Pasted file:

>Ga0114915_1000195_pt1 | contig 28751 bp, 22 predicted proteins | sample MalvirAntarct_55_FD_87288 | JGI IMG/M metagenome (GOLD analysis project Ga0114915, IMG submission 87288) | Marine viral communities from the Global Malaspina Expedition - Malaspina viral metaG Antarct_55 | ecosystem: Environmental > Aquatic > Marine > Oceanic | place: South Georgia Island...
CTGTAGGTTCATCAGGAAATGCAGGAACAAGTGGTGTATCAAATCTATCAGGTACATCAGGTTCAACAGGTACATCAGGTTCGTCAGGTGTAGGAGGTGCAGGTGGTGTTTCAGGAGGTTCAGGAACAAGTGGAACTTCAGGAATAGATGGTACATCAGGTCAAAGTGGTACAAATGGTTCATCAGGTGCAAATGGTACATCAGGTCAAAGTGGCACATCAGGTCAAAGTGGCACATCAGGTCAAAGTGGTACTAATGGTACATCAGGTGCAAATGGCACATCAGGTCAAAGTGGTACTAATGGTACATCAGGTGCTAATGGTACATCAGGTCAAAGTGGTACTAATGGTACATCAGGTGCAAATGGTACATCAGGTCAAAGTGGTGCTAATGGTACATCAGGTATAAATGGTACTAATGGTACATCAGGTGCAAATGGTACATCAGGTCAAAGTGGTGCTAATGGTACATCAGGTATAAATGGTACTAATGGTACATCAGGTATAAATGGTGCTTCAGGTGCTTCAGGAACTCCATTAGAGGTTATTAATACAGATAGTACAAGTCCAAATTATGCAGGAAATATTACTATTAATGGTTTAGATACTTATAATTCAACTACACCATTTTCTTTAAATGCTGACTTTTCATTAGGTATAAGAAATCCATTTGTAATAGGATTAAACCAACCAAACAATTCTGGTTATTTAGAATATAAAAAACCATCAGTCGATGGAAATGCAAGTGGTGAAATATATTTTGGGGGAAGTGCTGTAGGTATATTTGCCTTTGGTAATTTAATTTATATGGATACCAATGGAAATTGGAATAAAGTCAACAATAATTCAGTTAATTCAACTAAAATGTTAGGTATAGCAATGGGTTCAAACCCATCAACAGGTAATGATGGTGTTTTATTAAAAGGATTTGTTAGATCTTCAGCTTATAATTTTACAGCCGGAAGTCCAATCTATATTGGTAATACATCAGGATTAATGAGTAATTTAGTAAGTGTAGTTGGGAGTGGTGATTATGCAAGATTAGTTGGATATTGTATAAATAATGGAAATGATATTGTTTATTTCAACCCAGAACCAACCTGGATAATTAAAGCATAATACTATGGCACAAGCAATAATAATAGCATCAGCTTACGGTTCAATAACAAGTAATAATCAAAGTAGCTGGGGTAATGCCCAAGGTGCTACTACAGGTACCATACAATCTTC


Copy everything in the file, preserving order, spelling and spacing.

>Ga0114915_1000195_pt1 | contig 28751 bp, 22 predicted proteins | sample MalvirAntarct_55_FD_87288 | JGI IMG/M metagenome (GOLD analysis project Ga0114915, IMG submission 87288) | Marine viral communities from the Global Malaspina Expedition - Malaspina viral metaG Antarct_55 | ecosystem: Environmental > Aquatic > Marine > Oceanic | place: South Georgia Island...
CTGTAGGTTCATCAGGAAATGCAGGAACAAGTGGTGTATCAAATCTATCAGGTACATCAGGTTCAACAGGTACATCAGGTTCGTCAGGTGTAGGAGGTGCAGGTGGTGTTTCAGGAGGTTCAGGAACAAGTGGAACTTCAGGAATAGATGGTACATCAGGTCAAAGTGGTACAAATGGTTCATCAGGTGCAAATGGTACATCAGGTCAAAGTGGCACATCAGGTCAAAGTGGCACATCAGGTCAAAGTGGTACTAATGGTACATCAGGTGCAAATGGCACATCAGGTCAAAGTGGTACTAATGGTACATCAGGTGCTAATGGTACATCAGGTCAAAGTGGTACTAATGGTACATCAGGTGCAAATGGTACATCAGGTCAAAGTGGTGCTAATGGTACATCAGGTATAAATGGTACTAATGGTACATCAGGTGCAAATGGTACATCAGGTCAAAGTGGTGCTAATGGTACATCAGGTATAAATGGTACTAATGGTACATCAGGTATAAATGGTGCTTCAGGTGCTTCAGGAACTCCATTAGAGGTTATTAATACAGATAGTACAAGTCCAAATTATGCAGGAAATATTACTATTAATGGTTTAGATACTTATAATTCAACTACACCATTTTCTTTAAATGCTGACTTTTCATTAGGTATAAGAAATCCATTTGTAATAGGATTAAACCAACCAAACAATTCTGGTTATTTAGAATATAAAAAACCATCAGTCGATGGAAATGCAAGTGGTGAAATATATTTTGGGGGAAGTGCTGTAGGTATATTTGCCTTTGGTAATTTAATTTATATGGATACCAATGGAAATTGGAATAAAGTCAACAATAATTCAGTTAATTCAACTAAAATGTTAGGTATAGCAATGGGTTCAAACCCATCAACAGGTAATGATGGTGTTTTATTAAAAGGATTTGTTAGATCTTCAGCTTATAATTTTACAGCCGGAAGTCCAATCTATATTGGTAATACATCAGGATTAATGAGTAATTTAGTAAGTGTAGTTGGGAGTGGTGATTATGCAAGATTAGTTGGATATTGTATAAATAATGGAAATGATATTGTTTATTTCAACCCAGAACCAACCTGGATAATTAAAGCATAATACTATGGCACAAGCAATAATAATAGCATCAGCTTACGGTTCAATAACAAGTAATAATCAAAGTAGCTGGGGTAATGCCCAAGGTGCTACTACAGGTACCATACAATCTTC